How do you execute a rebrand without losing customers?

You can't only rely on your existing customers for your future success, but you also can't neglect them, says Natures Menu's James Langan.

by James Langan
Last Updated: 21 May 2019

You’ve got to feel sorry for Weight Watchers.

Earlier this year, the 56-year old brand went through a rather public and damaging mid-life crisis as it tried to change its position in the market.

The brand attempted to jump onto the wellness trend, and rebranded itself as ‘WW’. Unfortunately, the move fell a bit flat. The company revealed that hundreds of thousands of subscribers had quit in recent months, and the chief executive was forced to defend her rebrand after issuing a profit warning for 2019.

This well-intentioned, yet ultimately clumsy gear-shift reminds us of the difficulties of rebranding, and shows how easy it can be to alienate existing customers.

At Natures Menu, we’ve been undertaking a rebrand of our own over the past two years. Working closely with HeyHuman (a behavioural communications agency), we have seen first-hand the work that needs to be done in order to ensure that your core customer base is willing to come on the journey with you.

We knew that a shift was necessary to stay ahead of the competition, and that the risks involved would ultimately be worth the reward. It can be easy to become complacent once you’ve built a loyal customer base, but FMCG is rife with innovation – especially when it comes to start-ups and challenger brands who seem to be entering the market at an unprecedented rate.

Brands like ours have to fight harder than ever before to retain market share, and we knew that we needed to do more to ensure that there was consistency across our product portfolio. Our packaging also needed an overhaul so that we could attract more consumers at point of sale.

However, the problem was that the majority our business was based on loyal customers who were great advocates of our product. We couldn’t do anything that would turn these customers away, and we needed to make sure they would still recognise and have affinity with our brand.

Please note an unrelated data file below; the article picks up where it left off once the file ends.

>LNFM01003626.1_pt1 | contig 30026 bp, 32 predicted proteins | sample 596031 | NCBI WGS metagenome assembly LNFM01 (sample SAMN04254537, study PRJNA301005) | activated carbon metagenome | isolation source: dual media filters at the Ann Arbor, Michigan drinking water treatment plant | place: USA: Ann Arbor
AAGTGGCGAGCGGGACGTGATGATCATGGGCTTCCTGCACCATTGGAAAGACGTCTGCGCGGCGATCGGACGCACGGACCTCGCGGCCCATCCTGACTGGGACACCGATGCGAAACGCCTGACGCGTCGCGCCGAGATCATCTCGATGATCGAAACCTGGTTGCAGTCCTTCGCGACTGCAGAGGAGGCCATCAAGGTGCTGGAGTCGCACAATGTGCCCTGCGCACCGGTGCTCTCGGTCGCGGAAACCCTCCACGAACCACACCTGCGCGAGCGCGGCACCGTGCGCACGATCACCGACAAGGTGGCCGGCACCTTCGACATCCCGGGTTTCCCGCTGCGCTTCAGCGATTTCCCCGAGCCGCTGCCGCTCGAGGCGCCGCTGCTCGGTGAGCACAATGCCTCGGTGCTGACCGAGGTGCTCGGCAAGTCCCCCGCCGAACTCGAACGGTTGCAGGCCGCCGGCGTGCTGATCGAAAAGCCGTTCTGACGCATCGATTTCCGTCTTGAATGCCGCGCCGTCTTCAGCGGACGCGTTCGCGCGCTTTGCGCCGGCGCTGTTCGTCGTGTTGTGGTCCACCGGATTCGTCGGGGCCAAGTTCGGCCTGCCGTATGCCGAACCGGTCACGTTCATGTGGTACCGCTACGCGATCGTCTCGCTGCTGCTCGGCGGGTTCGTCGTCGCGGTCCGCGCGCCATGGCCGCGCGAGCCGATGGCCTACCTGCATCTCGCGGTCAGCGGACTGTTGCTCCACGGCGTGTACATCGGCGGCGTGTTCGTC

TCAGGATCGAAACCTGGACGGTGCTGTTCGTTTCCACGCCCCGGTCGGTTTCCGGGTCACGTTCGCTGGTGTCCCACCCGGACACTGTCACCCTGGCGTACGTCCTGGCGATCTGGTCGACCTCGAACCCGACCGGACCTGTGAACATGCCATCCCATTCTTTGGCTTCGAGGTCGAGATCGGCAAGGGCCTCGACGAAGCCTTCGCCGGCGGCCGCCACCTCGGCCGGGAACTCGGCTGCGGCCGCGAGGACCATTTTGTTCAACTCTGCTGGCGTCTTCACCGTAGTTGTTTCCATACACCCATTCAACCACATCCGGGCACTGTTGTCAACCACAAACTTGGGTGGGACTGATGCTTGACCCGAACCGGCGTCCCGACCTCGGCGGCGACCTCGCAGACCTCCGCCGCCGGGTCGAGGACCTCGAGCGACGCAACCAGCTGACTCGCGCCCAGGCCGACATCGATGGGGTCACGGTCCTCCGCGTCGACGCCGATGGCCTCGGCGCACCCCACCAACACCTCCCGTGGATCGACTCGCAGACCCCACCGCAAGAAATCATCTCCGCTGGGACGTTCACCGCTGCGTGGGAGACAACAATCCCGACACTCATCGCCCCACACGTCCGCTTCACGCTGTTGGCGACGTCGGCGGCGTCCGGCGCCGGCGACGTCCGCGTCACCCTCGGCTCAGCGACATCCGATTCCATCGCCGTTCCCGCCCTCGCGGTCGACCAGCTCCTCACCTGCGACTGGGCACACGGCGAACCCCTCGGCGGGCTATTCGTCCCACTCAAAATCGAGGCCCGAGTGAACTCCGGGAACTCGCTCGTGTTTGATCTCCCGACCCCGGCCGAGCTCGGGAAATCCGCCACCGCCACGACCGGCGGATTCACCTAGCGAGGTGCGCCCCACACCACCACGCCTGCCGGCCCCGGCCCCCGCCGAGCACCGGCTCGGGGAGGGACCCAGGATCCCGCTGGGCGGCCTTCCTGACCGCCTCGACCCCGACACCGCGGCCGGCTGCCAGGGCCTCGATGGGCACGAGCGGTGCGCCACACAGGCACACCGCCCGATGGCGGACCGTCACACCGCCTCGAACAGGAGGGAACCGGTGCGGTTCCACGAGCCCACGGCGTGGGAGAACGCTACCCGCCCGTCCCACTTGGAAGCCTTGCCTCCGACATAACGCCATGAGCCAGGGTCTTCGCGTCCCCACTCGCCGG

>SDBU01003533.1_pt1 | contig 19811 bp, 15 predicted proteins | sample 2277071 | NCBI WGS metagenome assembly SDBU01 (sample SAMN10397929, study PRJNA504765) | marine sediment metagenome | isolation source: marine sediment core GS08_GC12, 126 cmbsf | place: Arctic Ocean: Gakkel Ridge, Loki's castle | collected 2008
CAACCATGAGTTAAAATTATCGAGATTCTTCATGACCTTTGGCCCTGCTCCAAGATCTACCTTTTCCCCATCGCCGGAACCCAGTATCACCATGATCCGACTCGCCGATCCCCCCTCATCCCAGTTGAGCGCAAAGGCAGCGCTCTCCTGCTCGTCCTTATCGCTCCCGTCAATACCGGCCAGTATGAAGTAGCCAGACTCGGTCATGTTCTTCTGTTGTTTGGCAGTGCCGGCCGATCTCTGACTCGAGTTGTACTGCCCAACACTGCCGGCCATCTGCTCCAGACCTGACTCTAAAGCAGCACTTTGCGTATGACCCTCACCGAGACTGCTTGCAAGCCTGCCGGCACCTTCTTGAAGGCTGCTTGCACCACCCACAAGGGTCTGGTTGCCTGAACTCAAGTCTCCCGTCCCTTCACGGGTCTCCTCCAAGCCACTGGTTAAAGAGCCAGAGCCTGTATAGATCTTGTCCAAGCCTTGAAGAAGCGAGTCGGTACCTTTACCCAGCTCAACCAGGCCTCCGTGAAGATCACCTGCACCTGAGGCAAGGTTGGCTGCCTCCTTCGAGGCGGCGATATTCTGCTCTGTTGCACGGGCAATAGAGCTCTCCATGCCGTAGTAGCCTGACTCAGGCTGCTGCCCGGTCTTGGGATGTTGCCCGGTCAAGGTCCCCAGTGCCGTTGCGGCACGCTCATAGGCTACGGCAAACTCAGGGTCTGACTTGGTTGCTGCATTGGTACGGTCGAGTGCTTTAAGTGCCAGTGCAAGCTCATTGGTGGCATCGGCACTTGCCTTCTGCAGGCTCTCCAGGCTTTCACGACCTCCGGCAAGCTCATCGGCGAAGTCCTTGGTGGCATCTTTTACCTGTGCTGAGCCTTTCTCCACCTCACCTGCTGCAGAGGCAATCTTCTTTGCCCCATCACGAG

As we learned and as we have seen with the disastrous results from ‘WW’, it’s clear that the best rebrands are often evolutionary rather than revolutionary. Consumers are notoriously resistant to change and will simply go elsewhere if your product changes image.

Brands that want to change tack need to find ways of communicating with their existing consumers ahead of any major (or even minor) rebrand. For us, the most effective channel was social media – through targeted posts and teasers, we were able to get consumers excited about the changes we were making and slowly introduce them to the new look and feel. 


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It’s also vital for brands to work with agencies to gain as much insight into their consumers. Given that 95 per cent of purchasing decisions occur below the surface of conscious, we were particularly attracted to HeyHuman as they were able to offer extensive insight into how our consumers were likely to think and react to any changes which you are planning to introduce.

The agency used its dedicated neuroscience division throughout every stage of the journey to test how our consumers would react to different packaging and logo redesigns. This really helped us to refine our comms in the lead up to the rebrand, and also removed a lot of the anxious uncertainty that comes whenever you make changes to your brand. 

If you’re considering a rebrand, then it’s vital to gain a comprehensive understanding of your existing consumer. You need to know how they act and think better than they do, and then you need to develop an evolutionary campaign that will take them on the journey with you. 

You might be tempted by a dramatic rebrand to pull in new audiences, but it’s no good if it alienates your loyal base.

James Langan is commercial director at Natures Menu

Image credit: Fancycrave.com/Pexels

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